Just as wine can vary from a buttery Chardonnay to a late harvest Zinfandel, from a dry Champagne to a Tawny Port, mead is diverse. In our tasting room at Superstition we offer a flight, usually 12 mead, and this is the most popular product we sell. We encourage people to drink mead however they want, as exploring a new category of beverage is something that should be fun, and on your own terms. However, we do pour our flight beginning with lighter bodied meads and gradually reaching the rich dessert mead.
 # What would be the mead variants that you would recommend for first time drinkers?
The great thing about most mead is that to a new customer you don’t have to pretend to like it. It is not an acquired taste, it is delicious. I think that if just one mead was presented to a new mead drinker, I would start with a semi-sweet melomel, or fruit mead. This would provide a balance between dry and sweet, and provide a point of reference with the fruit flavor. But really, a flight of different mead is the way to go.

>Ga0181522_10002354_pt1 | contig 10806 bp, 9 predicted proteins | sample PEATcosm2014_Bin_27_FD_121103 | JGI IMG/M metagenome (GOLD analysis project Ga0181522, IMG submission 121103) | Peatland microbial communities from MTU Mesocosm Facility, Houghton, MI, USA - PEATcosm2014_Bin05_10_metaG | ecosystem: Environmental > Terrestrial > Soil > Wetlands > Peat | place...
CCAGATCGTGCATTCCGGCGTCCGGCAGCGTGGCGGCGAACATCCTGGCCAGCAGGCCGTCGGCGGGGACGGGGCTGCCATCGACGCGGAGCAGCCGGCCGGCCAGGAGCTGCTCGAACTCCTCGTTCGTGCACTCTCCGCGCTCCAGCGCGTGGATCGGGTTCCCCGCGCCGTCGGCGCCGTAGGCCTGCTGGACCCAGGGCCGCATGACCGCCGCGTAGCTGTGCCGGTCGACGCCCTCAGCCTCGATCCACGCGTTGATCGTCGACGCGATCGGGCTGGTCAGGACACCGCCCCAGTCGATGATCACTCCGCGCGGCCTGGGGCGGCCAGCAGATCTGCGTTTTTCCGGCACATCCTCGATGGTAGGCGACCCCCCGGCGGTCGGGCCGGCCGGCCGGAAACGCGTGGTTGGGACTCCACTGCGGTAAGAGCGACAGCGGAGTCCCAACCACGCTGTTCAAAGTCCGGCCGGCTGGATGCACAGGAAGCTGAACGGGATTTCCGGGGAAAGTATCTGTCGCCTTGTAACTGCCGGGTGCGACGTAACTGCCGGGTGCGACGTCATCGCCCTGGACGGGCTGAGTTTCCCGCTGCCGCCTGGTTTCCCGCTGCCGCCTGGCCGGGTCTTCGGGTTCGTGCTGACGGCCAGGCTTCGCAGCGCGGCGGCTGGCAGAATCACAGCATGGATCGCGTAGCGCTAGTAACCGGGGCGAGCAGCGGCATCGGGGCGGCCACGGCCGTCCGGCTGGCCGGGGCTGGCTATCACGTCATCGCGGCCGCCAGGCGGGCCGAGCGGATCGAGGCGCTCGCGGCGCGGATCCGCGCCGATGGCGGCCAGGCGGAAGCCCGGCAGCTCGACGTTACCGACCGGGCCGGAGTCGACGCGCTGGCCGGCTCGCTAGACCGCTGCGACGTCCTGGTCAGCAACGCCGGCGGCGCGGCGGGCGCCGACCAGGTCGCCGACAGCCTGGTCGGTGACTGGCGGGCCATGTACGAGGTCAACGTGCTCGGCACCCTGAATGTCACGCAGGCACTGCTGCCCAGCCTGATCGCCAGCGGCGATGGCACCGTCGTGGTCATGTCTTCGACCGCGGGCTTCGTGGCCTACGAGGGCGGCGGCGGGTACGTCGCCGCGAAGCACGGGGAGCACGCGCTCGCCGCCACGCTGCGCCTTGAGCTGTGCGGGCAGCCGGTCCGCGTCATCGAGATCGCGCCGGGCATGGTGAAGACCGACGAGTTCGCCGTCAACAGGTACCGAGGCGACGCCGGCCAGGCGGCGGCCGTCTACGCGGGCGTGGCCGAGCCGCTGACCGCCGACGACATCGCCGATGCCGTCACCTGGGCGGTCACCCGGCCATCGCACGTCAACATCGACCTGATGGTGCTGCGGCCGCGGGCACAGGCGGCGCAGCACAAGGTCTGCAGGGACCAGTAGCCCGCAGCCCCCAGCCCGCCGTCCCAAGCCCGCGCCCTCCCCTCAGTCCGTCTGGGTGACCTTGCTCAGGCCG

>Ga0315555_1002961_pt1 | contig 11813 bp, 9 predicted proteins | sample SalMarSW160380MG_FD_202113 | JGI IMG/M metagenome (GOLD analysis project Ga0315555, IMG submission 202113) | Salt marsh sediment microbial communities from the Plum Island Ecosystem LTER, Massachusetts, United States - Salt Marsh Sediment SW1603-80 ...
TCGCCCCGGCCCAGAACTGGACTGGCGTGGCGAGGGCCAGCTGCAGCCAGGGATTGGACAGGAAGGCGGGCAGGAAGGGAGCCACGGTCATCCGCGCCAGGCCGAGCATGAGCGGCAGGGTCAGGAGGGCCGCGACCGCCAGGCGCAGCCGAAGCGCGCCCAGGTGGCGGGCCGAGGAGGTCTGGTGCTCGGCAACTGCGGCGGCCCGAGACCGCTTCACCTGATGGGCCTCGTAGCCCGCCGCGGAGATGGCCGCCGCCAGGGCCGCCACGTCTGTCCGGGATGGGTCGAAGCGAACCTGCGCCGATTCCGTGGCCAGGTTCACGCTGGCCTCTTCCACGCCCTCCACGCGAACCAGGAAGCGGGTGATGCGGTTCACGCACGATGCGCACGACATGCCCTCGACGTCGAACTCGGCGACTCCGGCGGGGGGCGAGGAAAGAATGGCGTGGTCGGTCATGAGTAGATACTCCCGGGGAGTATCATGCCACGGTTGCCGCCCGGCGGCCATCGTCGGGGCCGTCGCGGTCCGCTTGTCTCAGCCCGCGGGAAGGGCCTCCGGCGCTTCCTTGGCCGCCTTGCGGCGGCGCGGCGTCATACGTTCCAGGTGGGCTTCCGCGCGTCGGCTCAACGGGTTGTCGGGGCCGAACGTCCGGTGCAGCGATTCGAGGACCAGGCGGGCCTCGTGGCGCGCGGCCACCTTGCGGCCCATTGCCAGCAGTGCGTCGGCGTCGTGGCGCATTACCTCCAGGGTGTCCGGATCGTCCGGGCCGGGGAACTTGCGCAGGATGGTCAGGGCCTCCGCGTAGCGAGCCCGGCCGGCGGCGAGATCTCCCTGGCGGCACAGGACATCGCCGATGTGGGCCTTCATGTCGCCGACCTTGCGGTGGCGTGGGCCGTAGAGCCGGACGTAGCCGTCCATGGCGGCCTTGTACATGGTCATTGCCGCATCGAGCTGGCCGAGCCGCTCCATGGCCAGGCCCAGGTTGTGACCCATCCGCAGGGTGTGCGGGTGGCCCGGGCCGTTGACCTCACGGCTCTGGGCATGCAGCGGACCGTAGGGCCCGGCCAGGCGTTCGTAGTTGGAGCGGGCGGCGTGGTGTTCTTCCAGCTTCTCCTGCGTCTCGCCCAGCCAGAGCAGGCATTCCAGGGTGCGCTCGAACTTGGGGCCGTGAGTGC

# In South East Asia or whole of ASIA for that matter—there’s virtually NO mead available until quite recently---how’s the scenario in the states? Is mead a more widely accepted craft variants or there’s still much work to do to let more people understand/embrace mead?
In the US most people have no idea what mead is. If someone paid attention in English literature they may have encountered mead in classic texts, or even in movies and popular television shows, or perhaps they tried mead once at a renaissance fair, but really mead is an emerging category. Most people who are familiar with mead are homebrewers or are involved with the craft beer community. I am a Board member of the American Mead Makers Association, and part of our mission is to raise awareness of mead in America, and beyond. Mead is the smallest but fastest growing sector of the US alcohol industry, and while mead commands a very small market share compared to beer, wine, spirits and cider, I forecast that in 5 years most craft beer bars will have at least one rotating tap handle of mead, and in 10 years all adults in the US will at least have heard of mead. 
# Is Mead closer to beer or wine?